Dispatches > The Buzz

After Saddam

Opposition leaders meet at White House to plot strategy, assure U.S. that invading soldiers will receive a warm welcome

Issue: "State of the Union 2003," Jan. 25, 2003

Iraq's leading opposition figures told President George Bush that U.S. soldiers would be greeted "with sweets and flowers" upon entering Iraq.

Their remarks came in an hour-long session with the president at the White House. Although Iraq's well-organized opposition parties have been meeting regularly with U.S. officials, it was their first presidential encounter. Joining the meeting also were Vice President Dick Cheney, national security adviser Condoleezza Rice, and other senior White House aides.

Kanan Makiya, a professor at Brandeis University and a leading Iraqi intellectual, told The New York Times he was "deeply reassured" by what he called "the president's intense commitment to a genuinely democratic post-Saddam Iraq."

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Not everyone who cheered the meeting was happy with its guest list. Iraq expert Laurie Mylroie accused the State Department of continuing a strategy begun in the Clinton years to divide and weaken groups opposed to Saddam Hussein. That includes Iraqi National Movement head Hatem Mukhlis, a physician living in New York. His group received funding and encouragement from the State Department last year, just as the department cut off funds earmarked by Congress for the rival Iraqi National Congress. The State Department accused the INC of bad accounting, but it has since been cleared. Ms. Mylroie said the department is "saddling the opposition leadership with ineffectual and/or unwanted figures and otherwise trying to divide and play off one faction against the other."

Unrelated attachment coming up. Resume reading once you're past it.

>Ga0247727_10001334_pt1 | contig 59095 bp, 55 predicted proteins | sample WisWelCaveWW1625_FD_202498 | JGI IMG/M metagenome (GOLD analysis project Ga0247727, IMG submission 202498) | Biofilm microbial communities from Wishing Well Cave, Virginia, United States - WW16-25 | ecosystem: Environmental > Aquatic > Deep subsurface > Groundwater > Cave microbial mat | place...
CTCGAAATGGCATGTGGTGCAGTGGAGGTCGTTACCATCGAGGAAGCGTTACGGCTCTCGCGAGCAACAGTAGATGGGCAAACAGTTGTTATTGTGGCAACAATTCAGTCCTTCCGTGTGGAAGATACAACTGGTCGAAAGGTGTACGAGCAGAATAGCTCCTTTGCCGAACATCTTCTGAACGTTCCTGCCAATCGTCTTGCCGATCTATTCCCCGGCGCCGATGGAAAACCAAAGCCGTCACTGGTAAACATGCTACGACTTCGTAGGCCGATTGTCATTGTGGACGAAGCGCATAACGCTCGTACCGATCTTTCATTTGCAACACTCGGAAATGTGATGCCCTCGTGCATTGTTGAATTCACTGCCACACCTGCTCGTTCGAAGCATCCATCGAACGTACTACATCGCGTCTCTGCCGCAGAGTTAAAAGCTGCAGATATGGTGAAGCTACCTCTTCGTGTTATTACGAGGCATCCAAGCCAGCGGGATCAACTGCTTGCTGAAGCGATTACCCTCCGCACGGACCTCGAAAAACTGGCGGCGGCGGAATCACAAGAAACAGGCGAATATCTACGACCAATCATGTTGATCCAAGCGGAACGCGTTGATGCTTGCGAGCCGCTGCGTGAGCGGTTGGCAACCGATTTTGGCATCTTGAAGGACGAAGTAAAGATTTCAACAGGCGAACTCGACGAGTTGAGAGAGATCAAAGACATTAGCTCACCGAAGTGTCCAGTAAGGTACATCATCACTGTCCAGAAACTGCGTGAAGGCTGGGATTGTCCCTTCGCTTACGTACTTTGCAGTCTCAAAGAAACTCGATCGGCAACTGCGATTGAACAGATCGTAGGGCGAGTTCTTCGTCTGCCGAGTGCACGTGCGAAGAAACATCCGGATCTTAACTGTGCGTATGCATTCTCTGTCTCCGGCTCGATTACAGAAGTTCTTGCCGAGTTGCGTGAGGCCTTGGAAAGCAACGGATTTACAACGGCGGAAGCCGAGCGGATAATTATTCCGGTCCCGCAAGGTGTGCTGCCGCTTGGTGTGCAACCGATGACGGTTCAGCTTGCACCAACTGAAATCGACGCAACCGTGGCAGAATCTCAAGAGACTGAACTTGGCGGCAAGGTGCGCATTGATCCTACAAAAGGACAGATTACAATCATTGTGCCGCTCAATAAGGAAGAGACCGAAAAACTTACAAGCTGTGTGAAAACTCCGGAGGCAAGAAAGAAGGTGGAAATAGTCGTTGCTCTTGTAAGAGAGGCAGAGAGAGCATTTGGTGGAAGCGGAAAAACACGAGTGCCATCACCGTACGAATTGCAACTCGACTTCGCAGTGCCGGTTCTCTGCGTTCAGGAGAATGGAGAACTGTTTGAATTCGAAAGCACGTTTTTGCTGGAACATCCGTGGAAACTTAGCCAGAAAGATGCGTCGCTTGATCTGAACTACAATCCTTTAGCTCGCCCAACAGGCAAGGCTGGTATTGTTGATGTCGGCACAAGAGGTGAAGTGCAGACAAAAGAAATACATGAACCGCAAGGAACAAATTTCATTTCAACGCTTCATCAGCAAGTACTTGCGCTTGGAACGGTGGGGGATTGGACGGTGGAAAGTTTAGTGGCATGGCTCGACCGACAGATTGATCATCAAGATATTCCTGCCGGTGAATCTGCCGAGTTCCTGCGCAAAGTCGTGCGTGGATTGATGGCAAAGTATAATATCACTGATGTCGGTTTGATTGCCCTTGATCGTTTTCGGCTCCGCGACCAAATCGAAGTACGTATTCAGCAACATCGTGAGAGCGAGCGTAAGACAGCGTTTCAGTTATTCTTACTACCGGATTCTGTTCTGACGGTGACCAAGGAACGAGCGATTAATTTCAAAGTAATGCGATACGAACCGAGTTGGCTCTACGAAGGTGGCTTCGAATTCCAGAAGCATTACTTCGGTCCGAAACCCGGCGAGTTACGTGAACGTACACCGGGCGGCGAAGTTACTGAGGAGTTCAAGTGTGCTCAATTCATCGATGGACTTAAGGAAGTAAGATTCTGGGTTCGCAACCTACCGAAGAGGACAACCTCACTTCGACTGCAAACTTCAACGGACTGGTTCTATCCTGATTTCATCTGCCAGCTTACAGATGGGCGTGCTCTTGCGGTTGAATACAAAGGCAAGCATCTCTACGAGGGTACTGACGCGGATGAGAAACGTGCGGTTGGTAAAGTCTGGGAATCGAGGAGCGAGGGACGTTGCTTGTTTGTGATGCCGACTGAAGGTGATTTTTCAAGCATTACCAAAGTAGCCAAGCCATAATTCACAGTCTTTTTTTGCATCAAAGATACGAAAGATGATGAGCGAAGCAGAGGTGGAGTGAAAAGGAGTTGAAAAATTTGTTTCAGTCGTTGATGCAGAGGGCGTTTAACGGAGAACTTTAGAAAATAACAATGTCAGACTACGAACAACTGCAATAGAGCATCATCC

Despite the confusion and pre-war tension, opposition leaders seem to be charting their own compass points. They told the president they would like a post-Saddam leader chosen before military action as "a pole around which they can rally during liberation," according to participant Rende Francke. They also announced a meeting later this month in Irbil, a town under Kurdish control in northern Iraq, to select a post-Saddam transition team. "We're meeting inside Iraq to show we are determined to participate in the overthrow of Saddam," said INC leader Ahmed Chalabi.


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